Before the advent of watches and clocks, groups of people throughout the world used the rising and setting of stars to mark off the hours of the night. Although time keeping devices are ubiquitous in the modern world, telling time by the stars is still an enjoyable activity, and in certain situations, a valuable skill. This article will focus on easy to find stars and constellations, with an emphasis on patterns visible to observers in the Northern Hemisphere.
For beginners, one of the most easily recognized constellations is Ursa Major, the Great Bear. The most noticeable part of the Great Bear is an asterism known as the Big Dipper. Most of the seven stars of the Big Dipper are of second and third magnitude, meaning they can be seen even under hazy conditions or in areas with substantial light pollution. So that the next few paragraphs make sense, please take a moment to refer to the diagram of the Big Dipper in relation to Polaris, the North Star, which marks the tail of Ursa Minor, the Small Bear or Little Dipper. Finding north is not complicated, assuming you have a compass. Failing that, take notice of the position of sunrise or sunset, and keep in mind the mnemonic Never Eat Shredded Wheat to orient yourself with respect to the cardinal directions.
In the early evening in spring, the Big Dipper is directly above the North Star, just as it appears in the diagram. Six hours later, the Big Dipper has moved 90 degrees and is now to the left, or due west of the North Star. Six hours after that (right around dawn), the Big Dipper is directly below the North Star. In twelve hours, the Big Dipper has moved around half of a great circle (180 degrees) with the North Star in the center.
In the winter, the Big Dipper is to the right, or due east of the North Star. Twelve hours later, it has reached its summer position. In the span of one hour, stars move 15 degrees to the west, in a counterclockwise direction relative to the North Star. 15 degrees is approximately the distance from your thumb to the tip of your pinkie with your arm outstretched.
For more advanced sky watchers, as long as you know the season of the year, you can usually estimate the time of night accurately from the positions of a few bright stars.
In late winter and early spring, Arcturus in Bootes can be found in the eastern sky by following the curve of the Big Dipper’s handle. Arcturus is a bright orange star and is relatively easy to spot. Four hours later, another bright star called Vega, rises in the northeast. Alternatively, you can look to the northwest and spot the Pleiades and Taurus setting in the early evenings of March and April.
In summer, three stars called the Summer Triangle dominate the night sky. They are Vega, in Lyra, the Harp; Deneb, in Cygnus, the Swan; and Altair, in Aquila, the Eagle. Other noticeable constellations in the summer sky form part of the zodiac: Leo, the Lion in the southwest; followed by Virgo, the Virgin; then the dim constellation Libra, followed by Scorpio, the Scorpion, with its bright red star Antares. Sagittarius, the Archer, rises in the southeast a few hours after the Scorpion, and is visible nearly to dawn.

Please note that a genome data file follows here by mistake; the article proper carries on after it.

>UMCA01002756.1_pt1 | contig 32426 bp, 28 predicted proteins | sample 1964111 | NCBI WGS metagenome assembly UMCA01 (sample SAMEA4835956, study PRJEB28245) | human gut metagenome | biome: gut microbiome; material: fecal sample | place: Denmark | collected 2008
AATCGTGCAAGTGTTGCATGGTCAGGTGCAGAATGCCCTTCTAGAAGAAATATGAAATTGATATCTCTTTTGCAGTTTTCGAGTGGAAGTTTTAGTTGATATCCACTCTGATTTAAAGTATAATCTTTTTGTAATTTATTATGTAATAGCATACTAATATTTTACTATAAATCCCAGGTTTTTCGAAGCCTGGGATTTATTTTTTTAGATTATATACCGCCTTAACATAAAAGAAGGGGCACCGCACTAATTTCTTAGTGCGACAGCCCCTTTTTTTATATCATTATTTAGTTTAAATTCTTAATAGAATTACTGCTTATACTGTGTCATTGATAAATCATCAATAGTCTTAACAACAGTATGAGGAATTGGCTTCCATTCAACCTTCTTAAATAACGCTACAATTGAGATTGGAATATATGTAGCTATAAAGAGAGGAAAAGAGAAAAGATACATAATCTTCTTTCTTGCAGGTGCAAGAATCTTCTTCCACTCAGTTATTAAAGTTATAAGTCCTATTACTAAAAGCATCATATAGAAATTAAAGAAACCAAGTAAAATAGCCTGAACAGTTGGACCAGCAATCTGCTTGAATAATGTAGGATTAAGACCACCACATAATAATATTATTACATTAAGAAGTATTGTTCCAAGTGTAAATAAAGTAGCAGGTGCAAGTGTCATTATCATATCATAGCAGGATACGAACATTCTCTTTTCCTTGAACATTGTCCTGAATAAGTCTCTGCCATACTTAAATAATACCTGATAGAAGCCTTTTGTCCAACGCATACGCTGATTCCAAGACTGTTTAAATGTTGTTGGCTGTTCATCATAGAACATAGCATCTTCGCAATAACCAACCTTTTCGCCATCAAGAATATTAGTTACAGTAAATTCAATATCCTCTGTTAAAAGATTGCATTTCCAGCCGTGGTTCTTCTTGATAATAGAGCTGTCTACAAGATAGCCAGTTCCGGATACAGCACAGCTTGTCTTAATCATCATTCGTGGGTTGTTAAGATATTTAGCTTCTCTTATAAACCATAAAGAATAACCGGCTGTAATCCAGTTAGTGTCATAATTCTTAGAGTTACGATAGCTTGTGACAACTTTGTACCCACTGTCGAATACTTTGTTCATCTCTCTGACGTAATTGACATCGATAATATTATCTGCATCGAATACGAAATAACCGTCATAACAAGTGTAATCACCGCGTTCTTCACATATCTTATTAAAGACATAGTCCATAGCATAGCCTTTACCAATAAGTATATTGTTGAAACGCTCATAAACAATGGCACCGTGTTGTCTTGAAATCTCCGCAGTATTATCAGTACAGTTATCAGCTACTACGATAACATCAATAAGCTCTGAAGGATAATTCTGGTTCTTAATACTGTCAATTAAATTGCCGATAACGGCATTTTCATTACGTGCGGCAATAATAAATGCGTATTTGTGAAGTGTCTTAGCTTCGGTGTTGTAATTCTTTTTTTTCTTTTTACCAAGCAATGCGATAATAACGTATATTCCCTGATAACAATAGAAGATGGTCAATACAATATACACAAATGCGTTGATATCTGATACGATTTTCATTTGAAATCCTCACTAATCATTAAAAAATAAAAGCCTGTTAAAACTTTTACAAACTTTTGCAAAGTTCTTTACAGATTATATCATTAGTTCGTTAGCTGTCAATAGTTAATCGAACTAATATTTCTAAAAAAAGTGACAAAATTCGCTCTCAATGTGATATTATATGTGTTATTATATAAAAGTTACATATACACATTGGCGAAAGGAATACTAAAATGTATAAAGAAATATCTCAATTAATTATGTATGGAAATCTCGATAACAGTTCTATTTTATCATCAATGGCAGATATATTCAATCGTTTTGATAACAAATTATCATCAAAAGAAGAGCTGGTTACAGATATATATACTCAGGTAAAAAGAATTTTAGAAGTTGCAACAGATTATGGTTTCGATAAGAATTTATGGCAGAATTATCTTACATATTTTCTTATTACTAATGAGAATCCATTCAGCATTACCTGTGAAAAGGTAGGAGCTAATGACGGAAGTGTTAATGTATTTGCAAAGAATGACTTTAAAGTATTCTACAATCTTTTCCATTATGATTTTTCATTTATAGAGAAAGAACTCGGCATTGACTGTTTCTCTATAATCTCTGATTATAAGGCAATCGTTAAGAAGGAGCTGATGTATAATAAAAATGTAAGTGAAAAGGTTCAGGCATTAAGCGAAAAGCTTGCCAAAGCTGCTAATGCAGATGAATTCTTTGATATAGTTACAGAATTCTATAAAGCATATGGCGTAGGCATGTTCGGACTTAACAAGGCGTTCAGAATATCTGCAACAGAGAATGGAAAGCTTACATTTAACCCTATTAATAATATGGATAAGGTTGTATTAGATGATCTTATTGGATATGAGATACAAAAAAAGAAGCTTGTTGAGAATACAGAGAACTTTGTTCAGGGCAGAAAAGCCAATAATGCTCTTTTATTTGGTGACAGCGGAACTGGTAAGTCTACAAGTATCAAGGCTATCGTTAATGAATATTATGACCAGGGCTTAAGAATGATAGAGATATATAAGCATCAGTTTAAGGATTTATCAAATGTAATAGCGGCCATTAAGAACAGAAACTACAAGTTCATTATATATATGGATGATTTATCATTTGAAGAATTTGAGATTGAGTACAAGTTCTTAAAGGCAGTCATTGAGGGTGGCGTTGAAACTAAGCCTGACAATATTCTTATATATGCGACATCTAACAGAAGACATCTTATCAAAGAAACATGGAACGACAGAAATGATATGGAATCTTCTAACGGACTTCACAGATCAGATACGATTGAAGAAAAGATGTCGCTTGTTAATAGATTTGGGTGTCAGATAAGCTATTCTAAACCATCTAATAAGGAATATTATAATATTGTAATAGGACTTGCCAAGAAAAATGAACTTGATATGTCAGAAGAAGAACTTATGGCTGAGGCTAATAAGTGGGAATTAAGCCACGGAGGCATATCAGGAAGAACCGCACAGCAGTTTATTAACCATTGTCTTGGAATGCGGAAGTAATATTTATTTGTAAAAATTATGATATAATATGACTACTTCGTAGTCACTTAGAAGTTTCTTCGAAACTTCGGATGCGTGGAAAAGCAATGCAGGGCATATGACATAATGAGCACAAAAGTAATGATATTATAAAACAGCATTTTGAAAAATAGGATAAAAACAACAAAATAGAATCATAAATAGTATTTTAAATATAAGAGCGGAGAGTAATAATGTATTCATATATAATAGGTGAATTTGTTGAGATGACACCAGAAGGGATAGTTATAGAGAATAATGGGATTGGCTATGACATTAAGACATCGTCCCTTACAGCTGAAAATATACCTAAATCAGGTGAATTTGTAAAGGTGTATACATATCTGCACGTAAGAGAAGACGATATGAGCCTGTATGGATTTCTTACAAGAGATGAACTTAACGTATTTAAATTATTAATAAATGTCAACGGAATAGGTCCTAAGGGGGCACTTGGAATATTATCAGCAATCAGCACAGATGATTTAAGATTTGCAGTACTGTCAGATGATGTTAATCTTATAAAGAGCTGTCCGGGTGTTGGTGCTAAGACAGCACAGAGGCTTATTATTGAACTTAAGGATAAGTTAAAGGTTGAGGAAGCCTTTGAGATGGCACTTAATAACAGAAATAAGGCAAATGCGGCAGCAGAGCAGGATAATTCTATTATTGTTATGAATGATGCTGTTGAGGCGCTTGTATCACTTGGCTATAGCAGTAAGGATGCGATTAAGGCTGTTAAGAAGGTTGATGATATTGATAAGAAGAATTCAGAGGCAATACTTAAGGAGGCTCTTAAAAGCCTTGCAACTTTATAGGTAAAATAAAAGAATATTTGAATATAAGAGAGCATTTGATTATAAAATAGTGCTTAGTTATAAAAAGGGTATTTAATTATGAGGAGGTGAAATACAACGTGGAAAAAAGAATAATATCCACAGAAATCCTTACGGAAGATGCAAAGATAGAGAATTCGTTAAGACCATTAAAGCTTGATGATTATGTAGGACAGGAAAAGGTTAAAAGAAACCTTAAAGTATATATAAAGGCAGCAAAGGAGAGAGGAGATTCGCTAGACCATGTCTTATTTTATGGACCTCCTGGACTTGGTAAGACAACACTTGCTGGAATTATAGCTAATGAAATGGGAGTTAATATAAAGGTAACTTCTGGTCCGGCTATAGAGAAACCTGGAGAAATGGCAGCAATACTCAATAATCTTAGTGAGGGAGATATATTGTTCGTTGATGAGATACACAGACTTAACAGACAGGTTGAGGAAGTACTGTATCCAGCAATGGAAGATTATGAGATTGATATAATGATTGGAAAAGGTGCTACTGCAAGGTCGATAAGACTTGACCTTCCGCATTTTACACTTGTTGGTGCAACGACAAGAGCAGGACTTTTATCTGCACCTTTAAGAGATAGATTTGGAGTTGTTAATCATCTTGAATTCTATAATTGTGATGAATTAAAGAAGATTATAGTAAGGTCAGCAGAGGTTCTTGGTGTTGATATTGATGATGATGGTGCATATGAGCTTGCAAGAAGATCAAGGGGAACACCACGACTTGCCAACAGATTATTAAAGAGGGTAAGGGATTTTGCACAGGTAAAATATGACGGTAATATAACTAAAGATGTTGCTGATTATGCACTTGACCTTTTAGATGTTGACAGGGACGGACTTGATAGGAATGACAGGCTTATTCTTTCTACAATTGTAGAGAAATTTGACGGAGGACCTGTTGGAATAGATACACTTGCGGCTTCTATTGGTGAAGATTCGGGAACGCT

The coming of autumn is marked by two bright stars – Capella, in the constellation Auriga, the Charioteer; and Fomalhaut, the only bright star in Piscis Austrinus, the Southern Fish. The important thing to remember is that although these two stars are located in the extreme northeast and southeast parts of the sky, they rise roughly at the same time. Fomalhaut set around 2 am, around 2 hours before Capella has reached the half way point in its course across the sky. Another constellation easily recognized in the northeastern sky in late summer and early fall is Pegasus, the Winged Horse, marked by four stars called the Great Square. Pegasus is visible throughout the winter months, setting by early spring.
The winter sky is dominated by the constellations Orion, the Hunter; and Canis Major, the Big Dog. Orion contains the bright red star Betelgeuse and the brilliant blue star Rigel. Three stars marking the hunter’s belt run midway between these two along the sky’s celestial equator. Southeast of Orion is Canis Major, which contains Sirius, the brightest star in the night sky. By December, Orion is visible just after sunset, and sets around sunrise. Sirius
Southern Hemisphere – For observers south of the equator, many constellations will still be visible, with the notable absence of the Big and Little Dippers. Constellations straddling the celestial equator, like Orion, are useful guides, at least for 6 months or so each year. Certain constellations are circumpolar in relation to the south celestial pole , meaning they can be seen on any clear night of the year. The ones with bright stars include Centaurus (the Centaur), which contains Alpha and Beta Centauri; Crux, the Southern Cross, with the stars Acrux and Becrux; Carina, the Keel, which contains Canopus, the second brightest star in the night sky; and the southern region of Eridanus, the River, with its bright star Achernar.
In terms of position, Achernar is southwest of Orion. Canopus is almost directly due south of Sirius, the Dog star. The Southern Cross and Centaur rise around 6 hours after Orion, so Orion is close to setting by the time these constellations become visible. As a final tip, keep in mind that an hour or so after Orion sets, the Scorpion rises. Conversely, an hour or so after the Scorpion sets, Taurus the Bull, with its bright star Aldebarran rises.